Prelude to a Kiss

Critics and audiences use the word "magic" to describe that joyous jolt that occurs at the theatre now and then, yet in relatively few plays is the supernatural central to the action. Not only does Craig Lucas' Prelude to a Kiss demand we believe in the power of magic, but Roundabout Theatre Company's revival offers many such "magic" moments.

Originally produced on Broadway in 1990 and made into a film two years later, Lucas' love story is not the love story you think it is, at least at first. Handsome, level-headed Peter (Alan Tudyk) meets adorable, self-doubting Rita (Annie Parisse) at a party. She may be an insecure insomniac bartender with dreams of graphic designing, and he may be a microfiche digitizer who healed himself of the wounds of his dysfunctional family, but as a couple their strong connection is formed quickly and quite normally before our eyes. Peter narrates — including the moment just before their wedding vows — and when an odd old man appears (John Mahoney, in great form) asking to kiss the bride, there's a negative charge to the air. No wonder: Following their kiss, everything is changed.

Yet Prelude isn't just a matter of Lucas explaining, in typically absurd style, how one kiss instigates an interchange of the souls of Rita and the old man, or making a madcap riff on the tricky nature of genuine love. Tudyk and Parisse bestow such dimension and compassion on their characters that the play begs us — subconsciously, at least — to consider whether we can ever truly know the people we fall in love with. That increasingly fearful, desperate, flabbergasted expression on Tudyk's face as Peter slowly begins realizing that the Rita he married isn't the Rita he's honeymooning with not only demonstrates the inspiration behind Lucas' fine playwriting, but also the emotionally satisfying journey the playwright asks that we take with his play, for which credit should also be shared here with director Daniel Sullivan. Tudyk's performance is perfectly calibrated with that of Parisse, who forges her two distinct personas — one for fragile Rita, one for the old man who inhabits Rita's body — with clarity and precision.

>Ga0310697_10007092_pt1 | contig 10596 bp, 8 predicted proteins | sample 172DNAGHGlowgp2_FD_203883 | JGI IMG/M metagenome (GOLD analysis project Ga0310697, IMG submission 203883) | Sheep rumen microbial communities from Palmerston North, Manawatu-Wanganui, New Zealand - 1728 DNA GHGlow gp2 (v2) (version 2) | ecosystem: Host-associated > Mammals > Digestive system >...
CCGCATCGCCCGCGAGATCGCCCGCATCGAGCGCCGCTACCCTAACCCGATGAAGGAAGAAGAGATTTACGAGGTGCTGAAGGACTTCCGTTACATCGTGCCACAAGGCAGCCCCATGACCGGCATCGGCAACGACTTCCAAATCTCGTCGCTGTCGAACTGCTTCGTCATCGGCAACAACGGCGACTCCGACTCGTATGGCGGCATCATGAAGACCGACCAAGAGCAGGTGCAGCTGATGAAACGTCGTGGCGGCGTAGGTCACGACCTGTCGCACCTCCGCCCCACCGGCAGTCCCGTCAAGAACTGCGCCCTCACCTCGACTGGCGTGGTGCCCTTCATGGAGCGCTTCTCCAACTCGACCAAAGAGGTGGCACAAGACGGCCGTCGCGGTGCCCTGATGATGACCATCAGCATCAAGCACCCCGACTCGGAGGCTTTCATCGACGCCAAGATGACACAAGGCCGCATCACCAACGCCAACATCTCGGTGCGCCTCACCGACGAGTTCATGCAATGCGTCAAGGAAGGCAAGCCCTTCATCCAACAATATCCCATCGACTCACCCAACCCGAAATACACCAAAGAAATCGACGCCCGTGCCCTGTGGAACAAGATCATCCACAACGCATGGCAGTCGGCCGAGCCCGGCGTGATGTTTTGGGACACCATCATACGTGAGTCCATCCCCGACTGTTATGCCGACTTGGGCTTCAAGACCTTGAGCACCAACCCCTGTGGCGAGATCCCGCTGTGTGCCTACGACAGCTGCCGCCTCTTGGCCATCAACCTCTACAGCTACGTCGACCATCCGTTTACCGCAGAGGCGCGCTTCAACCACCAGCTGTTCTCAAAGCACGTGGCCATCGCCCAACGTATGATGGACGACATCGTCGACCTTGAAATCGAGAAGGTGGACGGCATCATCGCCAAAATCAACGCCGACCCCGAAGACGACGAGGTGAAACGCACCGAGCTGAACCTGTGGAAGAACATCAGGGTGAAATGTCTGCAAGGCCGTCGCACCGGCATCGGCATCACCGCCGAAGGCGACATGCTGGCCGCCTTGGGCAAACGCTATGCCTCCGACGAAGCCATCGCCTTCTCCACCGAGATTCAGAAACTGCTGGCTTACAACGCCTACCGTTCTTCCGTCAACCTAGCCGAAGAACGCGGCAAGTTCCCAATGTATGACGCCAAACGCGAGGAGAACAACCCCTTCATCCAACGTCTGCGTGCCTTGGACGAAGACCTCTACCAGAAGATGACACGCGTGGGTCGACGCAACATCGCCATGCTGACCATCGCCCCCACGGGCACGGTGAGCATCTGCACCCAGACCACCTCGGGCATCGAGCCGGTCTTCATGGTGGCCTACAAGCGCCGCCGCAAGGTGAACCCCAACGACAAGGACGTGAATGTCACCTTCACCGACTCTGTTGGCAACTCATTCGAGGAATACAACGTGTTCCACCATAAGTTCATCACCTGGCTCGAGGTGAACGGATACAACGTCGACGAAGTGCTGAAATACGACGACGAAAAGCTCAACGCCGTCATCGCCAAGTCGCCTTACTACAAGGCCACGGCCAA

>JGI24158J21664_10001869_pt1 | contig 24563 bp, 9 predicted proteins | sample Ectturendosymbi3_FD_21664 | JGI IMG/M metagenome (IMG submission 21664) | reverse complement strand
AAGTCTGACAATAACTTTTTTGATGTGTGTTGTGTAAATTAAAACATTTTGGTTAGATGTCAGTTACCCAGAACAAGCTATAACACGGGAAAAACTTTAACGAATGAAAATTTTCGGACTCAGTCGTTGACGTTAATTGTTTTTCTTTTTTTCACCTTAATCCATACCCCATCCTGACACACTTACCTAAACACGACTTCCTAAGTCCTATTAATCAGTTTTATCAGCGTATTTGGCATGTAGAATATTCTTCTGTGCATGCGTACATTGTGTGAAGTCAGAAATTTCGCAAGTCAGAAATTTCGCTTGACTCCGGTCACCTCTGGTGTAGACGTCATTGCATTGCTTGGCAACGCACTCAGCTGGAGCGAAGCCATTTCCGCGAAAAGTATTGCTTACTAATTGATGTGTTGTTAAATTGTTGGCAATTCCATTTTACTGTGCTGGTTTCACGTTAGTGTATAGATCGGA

Two hearts clearly beat in Sullivan's production: the one that Peter and Rita share as soul mates torn apart by an absurd supernatural soul swap, and the one belonging to the old man, played by Mahoney with such invention, gusto, and enveloping warmth that once you figure out what motivated that fateful kiss — it does take time to be explained — you're heartbroken, amused, and wondering how Lucas will write himself out of his pickle of a plot. Minor characters will play a role in this, none more vividly in Sullivan's sleek production (scenery by Santo Loquasto, costumes by Jane Greenwood, lighting by Donald Holder) than Rita's dotty parents, Dr. Boyle (a sardonic James Rebhorn) and Mrs. Boyle (a quirkily winning Robin Bartlett).

Presented by Roundabout Theatre Company at the American Airlines Theatre, 227 W. 42nd St., NYC. March 8-April 29. Tue.-Sat., 8 p.m.; Wed., Sat., and Sun., 2 p.m. (212) 719-1300 or Casting by Jim Carnahan and Mele Nagler.